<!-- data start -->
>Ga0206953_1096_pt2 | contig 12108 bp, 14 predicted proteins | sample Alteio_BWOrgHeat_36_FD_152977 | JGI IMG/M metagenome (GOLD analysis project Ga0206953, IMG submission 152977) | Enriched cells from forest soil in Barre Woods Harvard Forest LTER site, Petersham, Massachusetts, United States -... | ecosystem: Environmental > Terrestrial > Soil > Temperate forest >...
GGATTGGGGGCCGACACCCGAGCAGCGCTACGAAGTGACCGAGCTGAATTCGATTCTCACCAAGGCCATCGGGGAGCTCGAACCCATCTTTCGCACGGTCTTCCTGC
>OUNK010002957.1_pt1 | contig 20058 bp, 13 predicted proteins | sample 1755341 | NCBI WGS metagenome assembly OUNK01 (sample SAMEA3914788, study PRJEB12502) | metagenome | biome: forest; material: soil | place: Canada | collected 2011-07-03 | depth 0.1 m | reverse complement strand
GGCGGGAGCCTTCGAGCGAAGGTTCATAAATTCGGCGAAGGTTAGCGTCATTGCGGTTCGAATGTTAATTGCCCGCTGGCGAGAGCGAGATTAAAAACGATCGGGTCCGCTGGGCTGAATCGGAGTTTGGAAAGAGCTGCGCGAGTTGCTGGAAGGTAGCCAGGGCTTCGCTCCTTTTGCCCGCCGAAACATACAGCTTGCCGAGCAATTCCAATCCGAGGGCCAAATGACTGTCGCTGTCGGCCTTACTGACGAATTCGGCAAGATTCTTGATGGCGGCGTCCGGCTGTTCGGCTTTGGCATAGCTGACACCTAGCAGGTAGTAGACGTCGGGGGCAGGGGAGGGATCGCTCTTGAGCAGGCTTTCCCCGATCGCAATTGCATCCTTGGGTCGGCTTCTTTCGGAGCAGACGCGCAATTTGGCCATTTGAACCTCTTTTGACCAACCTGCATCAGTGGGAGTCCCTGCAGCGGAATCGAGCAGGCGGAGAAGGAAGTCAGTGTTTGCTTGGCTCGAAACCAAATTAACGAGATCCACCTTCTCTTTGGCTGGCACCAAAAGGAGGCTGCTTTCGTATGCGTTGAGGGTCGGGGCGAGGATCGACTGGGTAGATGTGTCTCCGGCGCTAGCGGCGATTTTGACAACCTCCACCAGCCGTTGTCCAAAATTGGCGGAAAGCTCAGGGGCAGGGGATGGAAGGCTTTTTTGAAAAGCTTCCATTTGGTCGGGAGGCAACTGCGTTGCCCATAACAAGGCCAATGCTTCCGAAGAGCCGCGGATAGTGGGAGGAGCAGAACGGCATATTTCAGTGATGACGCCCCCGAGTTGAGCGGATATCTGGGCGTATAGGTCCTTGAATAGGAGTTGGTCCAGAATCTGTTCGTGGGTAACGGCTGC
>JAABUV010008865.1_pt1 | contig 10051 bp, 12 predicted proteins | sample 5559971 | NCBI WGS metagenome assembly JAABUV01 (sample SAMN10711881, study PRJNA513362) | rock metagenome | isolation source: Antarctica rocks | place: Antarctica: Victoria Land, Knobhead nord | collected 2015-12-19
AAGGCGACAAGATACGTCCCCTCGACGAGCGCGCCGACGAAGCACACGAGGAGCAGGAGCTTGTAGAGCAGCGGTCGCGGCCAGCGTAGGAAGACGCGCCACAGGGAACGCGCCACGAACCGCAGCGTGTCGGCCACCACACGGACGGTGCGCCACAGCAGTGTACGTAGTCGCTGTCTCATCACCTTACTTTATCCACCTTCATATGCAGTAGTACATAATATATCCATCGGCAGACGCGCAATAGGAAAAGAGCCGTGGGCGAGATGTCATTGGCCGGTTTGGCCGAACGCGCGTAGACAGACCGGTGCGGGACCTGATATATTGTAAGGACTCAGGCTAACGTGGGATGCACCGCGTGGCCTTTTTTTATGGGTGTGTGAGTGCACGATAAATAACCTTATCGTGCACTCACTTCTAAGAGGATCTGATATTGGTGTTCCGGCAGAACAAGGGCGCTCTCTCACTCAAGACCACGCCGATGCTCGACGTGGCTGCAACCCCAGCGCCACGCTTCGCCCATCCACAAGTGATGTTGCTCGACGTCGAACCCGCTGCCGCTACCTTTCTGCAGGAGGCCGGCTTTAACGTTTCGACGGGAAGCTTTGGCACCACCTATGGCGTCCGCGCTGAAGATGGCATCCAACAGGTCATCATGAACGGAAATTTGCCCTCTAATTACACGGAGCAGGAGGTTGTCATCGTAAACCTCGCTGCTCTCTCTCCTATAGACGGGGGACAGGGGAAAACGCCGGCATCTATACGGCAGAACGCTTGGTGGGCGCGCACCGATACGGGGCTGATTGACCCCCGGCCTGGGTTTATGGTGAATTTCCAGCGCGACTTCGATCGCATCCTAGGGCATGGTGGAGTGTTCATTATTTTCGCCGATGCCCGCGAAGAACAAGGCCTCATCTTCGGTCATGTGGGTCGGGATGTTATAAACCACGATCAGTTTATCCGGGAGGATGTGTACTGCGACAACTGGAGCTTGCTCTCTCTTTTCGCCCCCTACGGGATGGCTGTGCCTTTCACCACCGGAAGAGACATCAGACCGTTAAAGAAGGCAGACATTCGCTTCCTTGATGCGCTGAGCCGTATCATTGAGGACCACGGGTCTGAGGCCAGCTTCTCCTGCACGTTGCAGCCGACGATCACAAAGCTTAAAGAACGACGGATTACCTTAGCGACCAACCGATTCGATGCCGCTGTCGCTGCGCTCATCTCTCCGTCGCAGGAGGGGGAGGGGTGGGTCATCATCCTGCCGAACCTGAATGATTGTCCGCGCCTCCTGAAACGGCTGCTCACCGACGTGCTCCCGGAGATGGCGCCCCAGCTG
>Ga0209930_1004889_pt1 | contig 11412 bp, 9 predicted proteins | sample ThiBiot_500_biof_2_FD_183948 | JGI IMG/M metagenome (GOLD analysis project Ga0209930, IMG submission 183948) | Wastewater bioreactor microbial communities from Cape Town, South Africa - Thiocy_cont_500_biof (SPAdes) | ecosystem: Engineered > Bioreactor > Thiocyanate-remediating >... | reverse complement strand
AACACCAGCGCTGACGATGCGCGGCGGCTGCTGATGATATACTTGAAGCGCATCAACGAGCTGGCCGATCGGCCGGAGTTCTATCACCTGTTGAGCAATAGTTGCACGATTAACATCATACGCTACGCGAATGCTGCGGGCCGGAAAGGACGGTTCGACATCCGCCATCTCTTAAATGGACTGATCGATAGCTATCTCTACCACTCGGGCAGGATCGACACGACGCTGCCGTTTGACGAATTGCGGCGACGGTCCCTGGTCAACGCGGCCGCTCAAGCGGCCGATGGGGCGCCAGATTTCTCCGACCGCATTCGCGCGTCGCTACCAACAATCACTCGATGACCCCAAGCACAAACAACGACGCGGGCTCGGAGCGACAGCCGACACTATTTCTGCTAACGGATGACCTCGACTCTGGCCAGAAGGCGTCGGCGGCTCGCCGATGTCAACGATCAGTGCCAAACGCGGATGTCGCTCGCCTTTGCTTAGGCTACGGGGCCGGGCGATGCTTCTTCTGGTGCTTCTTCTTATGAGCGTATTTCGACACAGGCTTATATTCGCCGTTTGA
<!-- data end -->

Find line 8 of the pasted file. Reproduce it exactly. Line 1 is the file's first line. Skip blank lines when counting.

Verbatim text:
AACACCAGCGCTGACGATGCGCGGCGGCTGCTGATGATATACTTGAAGCGCATCAACGAGCTGGCCGATCGGCCGGAGTTCTATCACCTGTTGAGCAATAGTTGCACGATTAACATCATACGCTACGCGAATGCTGCGGGCCGGAAAGGACGGTTCGACATCCGCCATCTCTTAAATGGACTGATCGATAGCTATCTCTACCACTCGGGCAGGATCGACACGACGCTGCCGTTTGACGAATTGCGGCGACGGTCCCTGGTCAACGCGGCCGCTCAAGCGGCCGATGGGGCGCCAGATTTCTCCGACCGCATTCGCGCGTCGCTACCAACAATCACTCGATGACCCCAAGCACAAACAACGACGCGGGCTCGGAGCGACAGCCGACACTATTTCTGCTAACGGATGACCTCGACTCTGGCCAGAAGGCGTCGGCGGCTCGCCGATGTCAACGATCAGTGCCAAACGCGGATGTCGCTCGCCTTTGCTTAGGCTACGGGGCCGGGCGATGCTTCTTCTGGTGCTTCTTCTTATGAGCGTATTTCGACACAGGCTTATATTCGCCGTTTGA